When you leave our neuro's office, the procedure is to grab an appointment-reminder postcard and fill it out. Then you drop it into a box. Eventually it's mailed to you. Or that's how it's supposed to go.
At our last appointment the nurse escorted us out, waving us toward the postcards. "You know the drill," she said. "You're one of our most senior patients."
Um. Yes. We are. In a good way, I like to think. In that my BBB is creeping up on eighteen and he's been fighting his CCMs for a long, long time. Thank goodness.
But I have age on the brain too. So it tripped me. Being called senior. My fortieth is creeping up. Now, I've never cared about getting older. I've always been excited by it, actually. (Oh, hello. Three words: all-you-can-eat cake and ice cream.) But forty feels important. It feels like something that's supposed to be marked. It's always about the how, though.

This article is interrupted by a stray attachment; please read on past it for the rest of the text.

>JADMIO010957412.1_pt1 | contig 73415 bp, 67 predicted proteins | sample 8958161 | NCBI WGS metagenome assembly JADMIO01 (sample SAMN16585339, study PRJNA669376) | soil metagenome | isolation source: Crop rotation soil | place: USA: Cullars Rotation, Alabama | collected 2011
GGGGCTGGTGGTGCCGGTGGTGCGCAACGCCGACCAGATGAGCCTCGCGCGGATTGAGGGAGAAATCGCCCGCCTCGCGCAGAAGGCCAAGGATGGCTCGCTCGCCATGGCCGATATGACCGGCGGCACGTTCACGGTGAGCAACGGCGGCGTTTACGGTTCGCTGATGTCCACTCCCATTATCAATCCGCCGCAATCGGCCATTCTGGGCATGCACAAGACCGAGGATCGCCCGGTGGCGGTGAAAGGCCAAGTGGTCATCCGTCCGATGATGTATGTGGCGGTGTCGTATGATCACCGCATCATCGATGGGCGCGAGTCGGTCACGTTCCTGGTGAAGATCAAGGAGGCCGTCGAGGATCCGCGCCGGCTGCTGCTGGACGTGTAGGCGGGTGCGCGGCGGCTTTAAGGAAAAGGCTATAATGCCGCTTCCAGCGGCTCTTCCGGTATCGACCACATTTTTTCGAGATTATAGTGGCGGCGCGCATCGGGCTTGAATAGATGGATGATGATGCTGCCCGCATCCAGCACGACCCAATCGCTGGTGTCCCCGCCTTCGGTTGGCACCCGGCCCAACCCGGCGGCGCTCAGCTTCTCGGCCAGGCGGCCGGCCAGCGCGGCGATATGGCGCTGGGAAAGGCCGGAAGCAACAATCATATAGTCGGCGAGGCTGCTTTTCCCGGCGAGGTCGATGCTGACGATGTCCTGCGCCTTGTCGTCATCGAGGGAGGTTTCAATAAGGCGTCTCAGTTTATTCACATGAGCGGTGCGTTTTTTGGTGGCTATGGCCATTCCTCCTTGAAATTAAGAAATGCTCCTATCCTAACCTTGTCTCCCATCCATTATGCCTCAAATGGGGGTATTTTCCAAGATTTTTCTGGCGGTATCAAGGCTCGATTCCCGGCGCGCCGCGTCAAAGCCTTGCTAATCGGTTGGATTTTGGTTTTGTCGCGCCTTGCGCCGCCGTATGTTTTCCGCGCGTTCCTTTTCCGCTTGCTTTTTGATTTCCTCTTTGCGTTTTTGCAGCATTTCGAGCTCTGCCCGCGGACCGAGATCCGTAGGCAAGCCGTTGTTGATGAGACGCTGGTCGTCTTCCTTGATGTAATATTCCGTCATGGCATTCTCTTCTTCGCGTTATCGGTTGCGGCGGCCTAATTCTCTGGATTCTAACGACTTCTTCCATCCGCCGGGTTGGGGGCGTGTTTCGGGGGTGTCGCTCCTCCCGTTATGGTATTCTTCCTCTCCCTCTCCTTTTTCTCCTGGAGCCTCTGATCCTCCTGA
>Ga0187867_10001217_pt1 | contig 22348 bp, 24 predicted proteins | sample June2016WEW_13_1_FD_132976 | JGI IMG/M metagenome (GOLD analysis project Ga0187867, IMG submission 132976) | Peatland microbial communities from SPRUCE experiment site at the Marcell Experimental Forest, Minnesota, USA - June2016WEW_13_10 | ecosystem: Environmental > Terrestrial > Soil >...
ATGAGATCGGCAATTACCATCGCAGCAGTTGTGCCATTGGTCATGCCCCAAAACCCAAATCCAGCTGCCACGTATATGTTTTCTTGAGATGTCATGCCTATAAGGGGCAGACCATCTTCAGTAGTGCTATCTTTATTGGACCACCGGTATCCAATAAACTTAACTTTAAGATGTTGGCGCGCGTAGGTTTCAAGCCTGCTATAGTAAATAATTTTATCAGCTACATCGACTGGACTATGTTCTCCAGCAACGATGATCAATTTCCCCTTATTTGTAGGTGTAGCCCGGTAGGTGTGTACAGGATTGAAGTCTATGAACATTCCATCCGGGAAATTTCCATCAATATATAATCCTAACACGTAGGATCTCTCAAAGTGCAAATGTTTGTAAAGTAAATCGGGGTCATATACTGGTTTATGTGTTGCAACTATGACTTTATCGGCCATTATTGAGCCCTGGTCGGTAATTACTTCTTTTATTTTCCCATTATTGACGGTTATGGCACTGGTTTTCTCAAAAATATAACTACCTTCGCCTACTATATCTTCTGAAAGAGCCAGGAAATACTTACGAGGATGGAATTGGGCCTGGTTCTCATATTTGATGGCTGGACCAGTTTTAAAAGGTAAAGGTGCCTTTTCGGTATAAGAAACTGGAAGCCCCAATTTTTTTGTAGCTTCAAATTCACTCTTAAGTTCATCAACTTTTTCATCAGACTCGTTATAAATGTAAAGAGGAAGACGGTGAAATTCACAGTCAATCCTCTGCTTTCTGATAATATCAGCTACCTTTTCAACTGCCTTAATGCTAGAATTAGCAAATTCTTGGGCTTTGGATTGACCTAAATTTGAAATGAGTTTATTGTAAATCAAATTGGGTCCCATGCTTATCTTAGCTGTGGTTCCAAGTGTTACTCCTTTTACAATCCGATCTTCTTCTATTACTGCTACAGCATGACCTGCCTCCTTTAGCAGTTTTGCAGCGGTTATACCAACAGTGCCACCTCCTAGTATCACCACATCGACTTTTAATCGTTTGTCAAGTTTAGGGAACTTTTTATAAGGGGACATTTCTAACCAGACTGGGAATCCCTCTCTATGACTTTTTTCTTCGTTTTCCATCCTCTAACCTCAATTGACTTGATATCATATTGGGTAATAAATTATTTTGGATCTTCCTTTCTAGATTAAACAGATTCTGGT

I knew I wanted to go as far as I could. It's forty. But Ushuaia wasn't in the cards. Then Hubby suggested Key West. To watch the sun go down on the country's southern most point. He's right. I should. I will. It's right.
|Key West's Southernmost Point|
Living with CCMs, oh hell, just living, seems to be about things always being more. More bills, more tests, more surgeries, always--ALWAYS--more. Especially when you think it can't be. So yeah, take me somewhere where I can't go more.
So I'm going. Maybe it's symbolic for me, maybe it's like some talisman- a way to say sorry, no more is something I can do. But mostly, I think it's about looking at the end of a road and knowing it's not actually an end, but a beautiful enough. So yeah, this senior is going.